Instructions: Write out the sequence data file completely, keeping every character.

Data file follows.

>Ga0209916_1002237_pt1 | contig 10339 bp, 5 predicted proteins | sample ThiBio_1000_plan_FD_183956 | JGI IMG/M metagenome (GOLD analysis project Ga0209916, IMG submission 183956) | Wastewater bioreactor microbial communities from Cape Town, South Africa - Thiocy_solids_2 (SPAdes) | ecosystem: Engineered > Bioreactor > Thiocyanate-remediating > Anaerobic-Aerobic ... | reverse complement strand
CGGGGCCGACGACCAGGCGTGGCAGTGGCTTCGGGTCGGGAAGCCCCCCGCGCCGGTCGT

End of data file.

>Ga0209916_1002237_pt1 | contig 10339 bp, 5 predicted proteins | sample ThiBio_1000_plan_FD_183956 | JGI IMG/M metagenome (GOLD analysis project Ga0209916, IMG submission 183956) | Wastewater bioreactor microbial communities from Cape Town, South Africa - Thiocy_solids_2 (SPAdes) | ecosystem: Engineered > Bioreactor > Thiocyanate-remediating > Anaerobic-Aerobic ... | reverse complement strand
CGGGGCCGACGACCAGGCGTGGCAGTGGCTTCGGGTCGGGAAGCCCCCCGCGCCGGTCGT